How to Get Your Dog Readjusted to Being Alone After Quarantine

If there is one silver lining to the recent COVID-19 quarantine it’s all that extra the time we get to spend with our dogs. However, as more of us return to normal work schedules, those good times may be coming to a close. Our dog buddies need to relearn to live without us for much of the day. Here are a few things to keep in mind if you will be leaving a dog home alone as you return to work.

Leaving Your Dog At Home Alone

Leaving a puppy at home while at work will be stressful for both of you. If you’re wondering, “how long can a dog be left alone?”, it depends on a few factors including the dog’s breed and age. Puppies just can’t go for very long without a potty break (about one hour for every month of age) and some dog breeds are more of the clingy dog type than others. Dogs that can be left alone and fare a little better than others include breeds bull terriers, basset hounds, Chihuahuas, and pugs.

Dogs and Separation Anxiety

Dogs experience separation anxiety and their reactions can be destructive. If not secure in a kennel they can chew up furniture, shoes, and whatever else they have access to. While in their crate they may try to gnaw at the metal of their cages and this can damage their mouths and teeth. It’s important to know how to prepare for a puppy to be left alone. If you are concerned about leaving your dog alone all day, boarding and doggy daycare is a good solution. At The Barking Lot, we provide both of these services. How to train your dog to spend time alone is also something we can help with.

Tips to Help Your Dog be Alone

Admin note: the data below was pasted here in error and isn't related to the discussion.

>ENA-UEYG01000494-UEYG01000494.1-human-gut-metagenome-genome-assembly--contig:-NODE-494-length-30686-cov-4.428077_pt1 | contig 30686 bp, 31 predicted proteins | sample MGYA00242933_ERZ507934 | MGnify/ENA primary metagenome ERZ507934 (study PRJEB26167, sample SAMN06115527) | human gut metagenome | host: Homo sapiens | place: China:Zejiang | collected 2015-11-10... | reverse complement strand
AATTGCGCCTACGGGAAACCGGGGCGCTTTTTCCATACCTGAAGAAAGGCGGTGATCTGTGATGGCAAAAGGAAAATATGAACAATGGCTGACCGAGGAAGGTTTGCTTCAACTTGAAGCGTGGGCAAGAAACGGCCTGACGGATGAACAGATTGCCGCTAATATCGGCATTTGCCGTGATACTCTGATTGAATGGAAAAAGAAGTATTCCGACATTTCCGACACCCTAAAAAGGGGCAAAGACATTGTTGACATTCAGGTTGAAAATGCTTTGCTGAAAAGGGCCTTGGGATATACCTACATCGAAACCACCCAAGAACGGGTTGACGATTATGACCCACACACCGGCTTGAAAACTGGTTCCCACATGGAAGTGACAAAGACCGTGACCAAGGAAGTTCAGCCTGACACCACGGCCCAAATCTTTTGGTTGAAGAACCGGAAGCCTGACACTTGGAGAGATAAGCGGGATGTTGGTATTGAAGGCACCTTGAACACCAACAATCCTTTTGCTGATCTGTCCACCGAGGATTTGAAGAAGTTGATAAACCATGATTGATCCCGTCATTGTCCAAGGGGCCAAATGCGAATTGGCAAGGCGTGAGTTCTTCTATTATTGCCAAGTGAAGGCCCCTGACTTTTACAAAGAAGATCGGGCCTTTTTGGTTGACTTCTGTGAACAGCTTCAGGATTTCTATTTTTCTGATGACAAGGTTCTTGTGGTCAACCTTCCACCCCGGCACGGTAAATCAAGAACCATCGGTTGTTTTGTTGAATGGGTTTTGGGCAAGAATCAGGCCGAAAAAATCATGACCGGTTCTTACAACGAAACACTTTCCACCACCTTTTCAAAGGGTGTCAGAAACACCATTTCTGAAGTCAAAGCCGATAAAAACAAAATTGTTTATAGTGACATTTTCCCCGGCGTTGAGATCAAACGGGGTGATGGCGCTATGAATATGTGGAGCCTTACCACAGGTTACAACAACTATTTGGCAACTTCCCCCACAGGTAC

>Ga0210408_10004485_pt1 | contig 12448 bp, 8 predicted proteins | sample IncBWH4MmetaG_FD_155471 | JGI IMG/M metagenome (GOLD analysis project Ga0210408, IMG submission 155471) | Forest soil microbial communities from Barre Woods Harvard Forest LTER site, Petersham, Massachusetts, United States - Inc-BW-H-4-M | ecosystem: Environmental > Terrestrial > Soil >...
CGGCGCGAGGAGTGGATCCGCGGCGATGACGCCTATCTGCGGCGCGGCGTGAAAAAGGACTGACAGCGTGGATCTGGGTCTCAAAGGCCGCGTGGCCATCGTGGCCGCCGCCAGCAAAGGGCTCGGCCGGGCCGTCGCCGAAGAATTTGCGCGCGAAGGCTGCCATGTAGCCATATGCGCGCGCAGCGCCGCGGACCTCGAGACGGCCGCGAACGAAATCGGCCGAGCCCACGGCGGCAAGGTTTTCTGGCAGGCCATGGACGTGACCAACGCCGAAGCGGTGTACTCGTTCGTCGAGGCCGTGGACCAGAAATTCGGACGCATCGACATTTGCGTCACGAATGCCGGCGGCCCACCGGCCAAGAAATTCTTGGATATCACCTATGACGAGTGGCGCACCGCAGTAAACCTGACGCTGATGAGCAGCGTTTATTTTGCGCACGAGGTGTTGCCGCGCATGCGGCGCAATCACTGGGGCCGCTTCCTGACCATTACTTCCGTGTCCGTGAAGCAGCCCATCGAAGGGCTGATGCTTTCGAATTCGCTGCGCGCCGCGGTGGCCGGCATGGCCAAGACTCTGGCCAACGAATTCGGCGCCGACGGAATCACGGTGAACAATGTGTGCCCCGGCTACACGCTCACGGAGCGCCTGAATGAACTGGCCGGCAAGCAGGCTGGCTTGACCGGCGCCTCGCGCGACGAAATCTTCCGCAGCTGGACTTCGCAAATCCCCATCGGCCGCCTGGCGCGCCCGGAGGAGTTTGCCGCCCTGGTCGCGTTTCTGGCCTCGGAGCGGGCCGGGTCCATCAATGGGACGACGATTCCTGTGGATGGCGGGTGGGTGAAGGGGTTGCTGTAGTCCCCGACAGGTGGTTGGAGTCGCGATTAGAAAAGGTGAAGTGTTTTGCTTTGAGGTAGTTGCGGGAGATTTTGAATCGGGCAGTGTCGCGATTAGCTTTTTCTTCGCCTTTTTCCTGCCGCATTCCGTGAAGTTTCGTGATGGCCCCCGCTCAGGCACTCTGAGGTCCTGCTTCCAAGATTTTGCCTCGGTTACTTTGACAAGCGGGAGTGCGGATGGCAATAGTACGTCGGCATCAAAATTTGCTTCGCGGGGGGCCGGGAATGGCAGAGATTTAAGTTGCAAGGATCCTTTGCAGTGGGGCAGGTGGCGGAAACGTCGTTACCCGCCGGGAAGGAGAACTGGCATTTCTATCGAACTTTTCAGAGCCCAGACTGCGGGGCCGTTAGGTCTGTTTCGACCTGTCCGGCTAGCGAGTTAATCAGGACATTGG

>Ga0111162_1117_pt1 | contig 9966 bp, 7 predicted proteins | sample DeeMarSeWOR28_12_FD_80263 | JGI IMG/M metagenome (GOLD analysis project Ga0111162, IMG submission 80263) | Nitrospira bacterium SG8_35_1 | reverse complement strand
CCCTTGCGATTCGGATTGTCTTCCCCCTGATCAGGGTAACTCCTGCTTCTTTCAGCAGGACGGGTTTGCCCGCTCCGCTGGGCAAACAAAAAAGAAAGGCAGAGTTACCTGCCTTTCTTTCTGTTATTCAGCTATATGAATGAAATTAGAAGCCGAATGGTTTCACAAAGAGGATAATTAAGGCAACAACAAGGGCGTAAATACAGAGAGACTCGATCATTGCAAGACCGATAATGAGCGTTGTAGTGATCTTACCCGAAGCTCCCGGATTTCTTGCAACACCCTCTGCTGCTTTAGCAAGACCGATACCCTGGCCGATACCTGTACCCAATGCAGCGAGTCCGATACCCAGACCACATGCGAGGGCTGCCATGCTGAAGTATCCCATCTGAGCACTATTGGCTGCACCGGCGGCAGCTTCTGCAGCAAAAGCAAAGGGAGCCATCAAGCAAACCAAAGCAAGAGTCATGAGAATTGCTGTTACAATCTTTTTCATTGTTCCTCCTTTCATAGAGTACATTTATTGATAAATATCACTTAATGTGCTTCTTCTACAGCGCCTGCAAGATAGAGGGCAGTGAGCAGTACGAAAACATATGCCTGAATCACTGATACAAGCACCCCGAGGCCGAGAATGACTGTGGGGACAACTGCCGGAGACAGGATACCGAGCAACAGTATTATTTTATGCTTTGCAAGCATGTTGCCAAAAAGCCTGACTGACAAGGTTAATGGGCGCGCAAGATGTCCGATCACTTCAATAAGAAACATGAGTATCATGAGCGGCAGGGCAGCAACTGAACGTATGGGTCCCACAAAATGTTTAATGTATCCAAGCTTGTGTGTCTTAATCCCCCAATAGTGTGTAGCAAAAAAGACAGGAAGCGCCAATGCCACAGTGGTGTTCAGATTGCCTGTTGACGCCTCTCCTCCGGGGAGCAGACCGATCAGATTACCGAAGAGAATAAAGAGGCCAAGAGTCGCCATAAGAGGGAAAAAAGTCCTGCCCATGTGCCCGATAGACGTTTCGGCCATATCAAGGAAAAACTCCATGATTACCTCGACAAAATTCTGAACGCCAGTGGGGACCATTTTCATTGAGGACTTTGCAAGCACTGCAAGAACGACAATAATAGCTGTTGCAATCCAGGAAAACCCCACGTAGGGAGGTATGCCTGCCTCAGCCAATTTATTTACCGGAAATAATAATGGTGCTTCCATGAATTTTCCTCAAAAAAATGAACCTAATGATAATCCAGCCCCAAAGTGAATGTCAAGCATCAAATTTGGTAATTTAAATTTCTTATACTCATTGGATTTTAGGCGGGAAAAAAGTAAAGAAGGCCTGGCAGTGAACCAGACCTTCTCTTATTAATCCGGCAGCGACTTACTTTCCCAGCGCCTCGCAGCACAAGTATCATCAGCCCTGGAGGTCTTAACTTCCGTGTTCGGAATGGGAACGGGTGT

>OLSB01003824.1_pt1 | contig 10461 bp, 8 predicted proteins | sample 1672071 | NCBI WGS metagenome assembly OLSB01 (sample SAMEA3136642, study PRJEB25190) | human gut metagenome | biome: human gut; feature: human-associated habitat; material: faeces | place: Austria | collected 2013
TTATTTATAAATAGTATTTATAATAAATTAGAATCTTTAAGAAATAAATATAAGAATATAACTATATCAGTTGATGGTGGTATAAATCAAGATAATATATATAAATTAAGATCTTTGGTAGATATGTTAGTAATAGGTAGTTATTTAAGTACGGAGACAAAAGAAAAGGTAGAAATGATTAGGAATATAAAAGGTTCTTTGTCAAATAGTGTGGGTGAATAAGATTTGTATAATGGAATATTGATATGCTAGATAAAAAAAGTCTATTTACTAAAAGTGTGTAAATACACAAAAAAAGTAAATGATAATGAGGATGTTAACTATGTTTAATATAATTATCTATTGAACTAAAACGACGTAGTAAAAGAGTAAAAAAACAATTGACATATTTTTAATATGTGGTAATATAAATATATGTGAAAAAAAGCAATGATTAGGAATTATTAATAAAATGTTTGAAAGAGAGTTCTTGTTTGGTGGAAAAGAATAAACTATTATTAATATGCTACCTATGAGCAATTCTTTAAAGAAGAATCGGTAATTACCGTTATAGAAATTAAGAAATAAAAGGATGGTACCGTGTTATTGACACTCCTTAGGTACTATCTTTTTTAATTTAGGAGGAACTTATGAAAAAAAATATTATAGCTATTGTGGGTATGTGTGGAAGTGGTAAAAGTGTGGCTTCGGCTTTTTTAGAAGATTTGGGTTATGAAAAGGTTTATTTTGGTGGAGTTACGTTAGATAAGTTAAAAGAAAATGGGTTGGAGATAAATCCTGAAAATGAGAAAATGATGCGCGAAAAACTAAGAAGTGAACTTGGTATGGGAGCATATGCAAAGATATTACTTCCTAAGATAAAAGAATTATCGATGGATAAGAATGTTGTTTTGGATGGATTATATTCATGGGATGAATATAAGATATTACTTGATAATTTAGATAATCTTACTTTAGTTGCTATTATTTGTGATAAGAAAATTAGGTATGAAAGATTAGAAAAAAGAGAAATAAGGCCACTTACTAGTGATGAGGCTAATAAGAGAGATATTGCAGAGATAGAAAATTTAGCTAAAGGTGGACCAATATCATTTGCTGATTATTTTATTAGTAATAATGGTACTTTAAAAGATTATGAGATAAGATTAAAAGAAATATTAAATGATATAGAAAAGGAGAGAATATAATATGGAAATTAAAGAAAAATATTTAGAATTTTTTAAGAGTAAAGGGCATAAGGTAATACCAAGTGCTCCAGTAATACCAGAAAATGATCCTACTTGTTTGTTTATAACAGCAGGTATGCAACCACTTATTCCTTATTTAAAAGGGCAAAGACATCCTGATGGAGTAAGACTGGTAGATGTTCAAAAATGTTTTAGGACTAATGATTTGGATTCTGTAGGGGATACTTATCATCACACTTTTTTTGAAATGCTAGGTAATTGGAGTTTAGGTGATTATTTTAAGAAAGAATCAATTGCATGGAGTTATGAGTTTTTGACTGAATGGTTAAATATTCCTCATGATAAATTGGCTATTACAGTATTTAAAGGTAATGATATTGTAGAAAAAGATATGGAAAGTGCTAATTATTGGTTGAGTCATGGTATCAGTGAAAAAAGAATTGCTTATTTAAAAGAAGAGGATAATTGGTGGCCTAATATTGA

Like most things, it will take time and patience, but there are some simple ways to begin gradually adjusting your routine. The following are top dog tips to get your dog accustomed to spending the day alone.

Teach Departure Cues

We give our dogs cues all the time and they are especially attuned to our patterns before we leave the house. This could be grabbing keys or a coat, putting on shoes, et cetera. To relieve some of this anxiety, practice this routine without leaving so your pup grows used to it. Then, when you do actually leave, it won’t feel like such a big deal.

Act Like It’s No Big Deal

When you return from work, act like it’s no big deal that you were gone so long. Don’t rush in with the hugs, kisses, and “I missed you soooo much”. Enter the home, take off your coat or shoes first, then let them out of their kennel. 

Occupy Their Minds (and Stomachs)

Many bad dog behaviors are the result of a bored dog. When you leave your dog at home in a crate, leave them with a puzzle toy filled with their favorite treats. This will occupy their mind for a while and they will start to associate your leaving with them getting a nice reward.

Exercise Them

A dog with too much energy is not going to have a good time in a crate. Take them on a brisk walk before you leave and they will be more likely to nap while you’re gone.

When stay-at-home orders lift and you are back to your normal routine, you may need to think more seriously about how to control your dog’s anxiety. Always start by checking with your pet’s veterinarian for any physical signs of stress. If it’s primarily a problem of stress and anxiousness, working with pet professionals is the best way to start.

At The Barking Lot, we have a dedicated staff of pet professions to help ensure you and your pet’s needs are met. From a doggie daycare to grooming to training to overnight boarding, we have a full suite of dog-related services in a safe, healthy, and loving environment. All breeds are welcome! For pets with anxiety, we also offer excellent obedience classes, enriching daycare programs, and an extended vacation in comfortable boarding kennels. We can’t wait to meet you and your furry friend!


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